Parlando’s fine playing speaks for itself at Merkin Hall

Fri Feb 28, 2020 at 12:43 pm
Ian Niederhoffer conducted Parlando Thursday night at Merkin Concert Hall.

The word parlando has several meanings: In the original Italian, it is the gerund “talking,” and in a musical context it describes a declamatory style of singing.

Parlando is also the name of a new string orchestra, organized by young conductor Ian Niederhoffer, and talking is a key to its mission. As the program notes for the ensemble’s second concert, which took place Thursday night in Merkin Hall, explained, Parlando “is an ensemble created to bring educational and accessible classical music experiences to wider audiences. By integrating dialogue with historical and musical context within short programs, Parlando seeks to remove the barriers to entry to classical music concerts without compromising the music.”

Thursday night, the dialogue was twofold; Niederhoffer introduced each work—Franz Schreker’s Intermezzo, Leyendas: An Andean Walkabout by Gabriela Lena Frank, and Schoenberg’s Verklärte Nacht—and actor Robert Cuccioli read the Richard Dehmel poem that inspired Schoenberg, both to introduce the piece and as an interlude.

The concert showed that Parlando is a fine ensemble, and this kind of user-friendly presentation is more than welcome in the classical world. But at least on this occasion the performances were sharp and focused while the talking was less rewarding.

Everything built on the music-making, and Parlando hit the mark. They have a bright sound, full of texture and colors. Their playing of Schreker’s lovely Intermezzo was expressive and songful, they handled all the rhythmic and stylistic challenges Frank’s hybrid of classical and folk music threw at them, and Verklärte Nacht was full of passion for the music.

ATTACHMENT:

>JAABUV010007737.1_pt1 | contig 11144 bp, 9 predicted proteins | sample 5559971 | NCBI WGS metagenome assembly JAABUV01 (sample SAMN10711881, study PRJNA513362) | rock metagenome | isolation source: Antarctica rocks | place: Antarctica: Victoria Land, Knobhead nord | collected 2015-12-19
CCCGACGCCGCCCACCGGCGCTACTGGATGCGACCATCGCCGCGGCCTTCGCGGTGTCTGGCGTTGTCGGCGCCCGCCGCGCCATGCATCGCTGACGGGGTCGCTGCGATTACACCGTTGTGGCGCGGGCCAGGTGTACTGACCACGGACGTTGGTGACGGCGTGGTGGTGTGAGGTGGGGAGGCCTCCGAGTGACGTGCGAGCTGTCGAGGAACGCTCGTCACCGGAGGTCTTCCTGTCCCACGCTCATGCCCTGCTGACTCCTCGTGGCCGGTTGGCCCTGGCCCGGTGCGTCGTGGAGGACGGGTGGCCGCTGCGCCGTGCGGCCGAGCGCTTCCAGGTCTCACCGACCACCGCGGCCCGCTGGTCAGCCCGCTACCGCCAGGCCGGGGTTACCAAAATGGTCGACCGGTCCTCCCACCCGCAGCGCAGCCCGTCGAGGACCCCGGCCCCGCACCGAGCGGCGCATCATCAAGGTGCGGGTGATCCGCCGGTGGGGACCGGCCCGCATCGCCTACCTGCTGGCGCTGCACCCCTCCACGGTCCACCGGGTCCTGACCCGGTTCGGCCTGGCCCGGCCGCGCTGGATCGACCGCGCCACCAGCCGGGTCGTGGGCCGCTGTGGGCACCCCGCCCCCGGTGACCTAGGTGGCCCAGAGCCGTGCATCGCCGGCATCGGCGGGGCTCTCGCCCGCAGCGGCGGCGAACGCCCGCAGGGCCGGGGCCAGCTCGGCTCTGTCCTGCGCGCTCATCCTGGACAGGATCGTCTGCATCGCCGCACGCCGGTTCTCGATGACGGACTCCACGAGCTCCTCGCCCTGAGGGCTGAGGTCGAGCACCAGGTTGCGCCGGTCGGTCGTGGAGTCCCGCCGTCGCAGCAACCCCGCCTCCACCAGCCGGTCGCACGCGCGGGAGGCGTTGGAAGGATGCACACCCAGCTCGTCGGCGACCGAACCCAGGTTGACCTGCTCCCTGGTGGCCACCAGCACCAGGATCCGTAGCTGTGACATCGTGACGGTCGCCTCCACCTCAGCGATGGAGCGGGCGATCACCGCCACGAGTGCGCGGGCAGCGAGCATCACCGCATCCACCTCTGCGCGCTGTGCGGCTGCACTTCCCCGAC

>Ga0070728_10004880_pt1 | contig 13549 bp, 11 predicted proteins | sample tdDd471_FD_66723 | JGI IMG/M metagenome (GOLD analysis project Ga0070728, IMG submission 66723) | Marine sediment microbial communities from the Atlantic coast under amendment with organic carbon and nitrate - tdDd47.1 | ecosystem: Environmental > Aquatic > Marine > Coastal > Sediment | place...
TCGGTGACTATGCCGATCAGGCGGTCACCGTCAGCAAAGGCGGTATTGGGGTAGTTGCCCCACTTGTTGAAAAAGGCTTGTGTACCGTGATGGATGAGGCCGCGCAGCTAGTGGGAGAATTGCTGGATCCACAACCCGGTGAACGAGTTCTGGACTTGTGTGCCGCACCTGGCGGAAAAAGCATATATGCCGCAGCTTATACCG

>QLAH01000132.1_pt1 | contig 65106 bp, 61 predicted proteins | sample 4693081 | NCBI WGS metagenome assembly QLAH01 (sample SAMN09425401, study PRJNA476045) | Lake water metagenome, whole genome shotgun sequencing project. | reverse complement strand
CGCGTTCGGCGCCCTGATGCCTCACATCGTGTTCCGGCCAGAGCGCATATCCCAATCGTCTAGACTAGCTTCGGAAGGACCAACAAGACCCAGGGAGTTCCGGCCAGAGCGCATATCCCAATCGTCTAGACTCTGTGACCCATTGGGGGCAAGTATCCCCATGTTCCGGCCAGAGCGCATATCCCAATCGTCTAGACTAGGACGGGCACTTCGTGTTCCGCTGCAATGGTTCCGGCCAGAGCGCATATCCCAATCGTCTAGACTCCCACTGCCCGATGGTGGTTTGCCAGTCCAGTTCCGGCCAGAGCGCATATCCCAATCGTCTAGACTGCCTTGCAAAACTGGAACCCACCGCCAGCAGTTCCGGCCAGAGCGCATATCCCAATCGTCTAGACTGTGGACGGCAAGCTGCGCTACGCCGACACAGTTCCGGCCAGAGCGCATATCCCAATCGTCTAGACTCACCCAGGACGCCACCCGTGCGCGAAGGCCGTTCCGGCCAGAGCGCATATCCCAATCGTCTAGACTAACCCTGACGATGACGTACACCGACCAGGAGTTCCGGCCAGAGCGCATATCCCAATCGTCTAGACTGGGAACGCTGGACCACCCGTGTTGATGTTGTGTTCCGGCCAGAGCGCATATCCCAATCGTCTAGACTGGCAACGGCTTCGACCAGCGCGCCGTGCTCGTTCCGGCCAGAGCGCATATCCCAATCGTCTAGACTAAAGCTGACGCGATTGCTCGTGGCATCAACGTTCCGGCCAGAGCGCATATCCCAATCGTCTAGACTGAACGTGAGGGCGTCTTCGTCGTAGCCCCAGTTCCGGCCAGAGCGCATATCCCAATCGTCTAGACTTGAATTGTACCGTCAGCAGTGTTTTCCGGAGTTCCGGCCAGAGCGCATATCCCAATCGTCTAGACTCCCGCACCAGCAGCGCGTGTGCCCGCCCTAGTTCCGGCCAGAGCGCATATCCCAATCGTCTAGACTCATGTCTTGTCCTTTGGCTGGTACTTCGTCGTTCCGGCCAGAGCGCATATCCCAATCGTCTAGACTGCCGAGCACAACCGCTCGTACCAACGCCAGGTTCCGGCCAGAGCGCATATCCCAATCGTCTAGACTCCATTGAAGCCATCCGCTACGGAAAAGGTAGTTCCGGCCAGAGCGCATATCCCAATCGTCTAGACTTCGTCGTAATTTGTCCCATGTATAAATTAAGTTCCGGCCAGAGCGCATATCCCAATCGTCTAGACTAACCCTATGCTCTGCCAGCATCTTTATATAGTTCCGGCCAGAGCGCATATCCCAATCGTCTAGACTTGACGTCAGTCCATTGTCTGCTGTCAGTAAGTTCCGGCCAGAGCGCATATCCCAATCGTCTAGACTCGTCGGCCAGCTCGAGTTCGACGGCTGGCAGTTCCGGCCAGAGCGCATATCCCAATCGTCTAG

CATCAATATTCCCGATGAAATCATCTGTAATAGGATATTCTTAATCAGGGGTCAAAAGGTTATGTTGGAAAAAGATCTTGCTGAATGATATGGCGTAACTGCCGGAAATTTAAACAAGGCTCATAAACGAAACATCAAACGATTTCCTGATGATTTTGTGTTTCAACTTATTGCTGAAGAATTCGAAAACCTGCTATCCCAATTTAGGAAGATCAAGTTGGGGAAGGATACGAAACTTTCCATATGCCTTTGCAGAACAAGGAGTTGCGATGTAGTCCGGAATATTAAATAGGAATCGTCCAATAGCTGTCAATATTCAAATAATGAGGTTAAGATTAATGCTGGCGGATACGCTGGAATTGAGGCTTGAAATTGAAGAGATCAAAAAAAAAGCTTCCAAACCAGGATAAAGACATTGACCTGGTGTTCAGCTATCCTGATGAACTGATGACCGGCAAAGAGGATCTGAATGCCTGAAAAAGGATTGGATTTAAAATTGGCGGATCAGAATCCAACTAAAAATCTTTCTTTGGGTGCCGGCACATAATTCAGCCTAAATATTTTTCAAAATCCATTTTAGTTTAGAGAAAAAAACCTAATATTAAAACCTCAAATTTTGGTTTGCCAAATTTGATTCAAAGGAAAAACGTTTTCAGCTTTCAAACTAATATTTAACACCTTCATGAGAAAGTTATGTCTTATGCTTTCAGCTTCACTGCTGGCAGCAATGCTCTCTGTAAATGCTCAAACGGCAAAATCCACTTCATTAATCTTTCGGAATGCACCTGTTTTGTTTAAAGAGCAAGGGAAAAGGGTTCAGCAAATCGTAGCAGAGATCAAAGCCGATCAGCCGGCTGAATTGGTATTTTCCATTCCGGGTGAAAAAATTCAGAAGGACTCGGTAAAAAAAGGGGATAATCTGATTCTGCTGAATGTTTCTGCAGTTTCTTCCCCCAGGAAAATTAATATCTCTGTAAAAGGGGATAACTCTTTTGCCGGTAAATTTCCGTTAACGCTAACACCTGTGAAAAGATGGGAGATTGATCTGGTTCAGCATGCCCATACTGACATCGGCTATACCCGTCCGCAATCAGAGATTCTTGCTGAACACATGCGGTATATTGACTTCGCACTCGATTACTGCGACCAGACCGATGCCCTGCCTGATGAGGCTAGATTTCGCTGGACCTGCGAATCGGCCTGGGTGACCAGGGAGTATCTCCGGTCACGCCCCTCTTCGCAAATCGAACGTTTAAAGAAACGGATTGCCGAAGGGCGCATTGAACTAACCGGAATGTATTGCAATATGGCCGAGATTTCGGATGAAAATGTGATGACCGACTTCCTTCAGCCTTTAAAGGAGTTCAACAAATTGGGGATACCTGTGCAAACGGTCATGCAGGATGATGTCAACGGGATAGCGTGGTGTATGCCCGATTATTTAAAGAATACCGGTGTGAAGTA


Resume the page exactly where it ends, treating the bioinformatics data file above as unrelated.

The issues were not execution but conception. The program had the theme “Dual Selves,” and that meant Niederhoffer had to explain what he termed the “dualities of self.” That proved somewhat confusing—he emphasized both Schreker’s Jewishness and the lack of Jewishness in the Intermezzo. Other points were less than revelatory—the fact that Frank’s mixed European/Asian/Andean heritage informs her piece, or the clear conflict and transformation in Verklärte Nacht.

There was also a cutesy rating system in the program. Each work had one or more grace note symbols after the title, and a note explained that they represented “a level of listening difficulty, like chili peppers at a Thai restaurant.” But the ratings seemed arbitrary, with one note for the Intermezzo, three for Leyendas, and two for Schoenberg—even though Frank’s music was the most accessible and energetic of all.

The youthful orchestra, some two-dozen strong, was more serious than that aspect of the presentation. They made an immediate impression with the size and the intense shine of their sound in the first notes of the Intermezzo. In only their second appearance, the Parlando players were clearly well prepared, with mostly steady intonation. There were a few wayward tunings at the latter end of Verklärte Nacht, but few ensembles can avoid that, as well as a musical and satisfying unanimity to their attacks and phrasing. All evening, Parlando played with the energy of musicians who are excited by what they are playing. Parlando’s playing was such that the music spoke entirely for itself. 

Niederhoffer did hit on a compelling theme in passing when introducing Intermezzo; that many of Schreker’s peers fled pre-WWII Europe and settled in Hollywood, where they became pioneering film computers. And though written in 1901, Intermezzo is a stellar example of that sound; harmonically rich, soulful, expressing a dramatic narrative.

The same is true for Leyendas, a set of pictorial vignettes based around different aspects of Andean folk culture, and of course Verklärte Nacht, which in the 21st century can be heard as the blueprint for numerous noir and melodrama scores. Cuccioli’s graceful reading of the Dehmel poem served to enhance this feeling.

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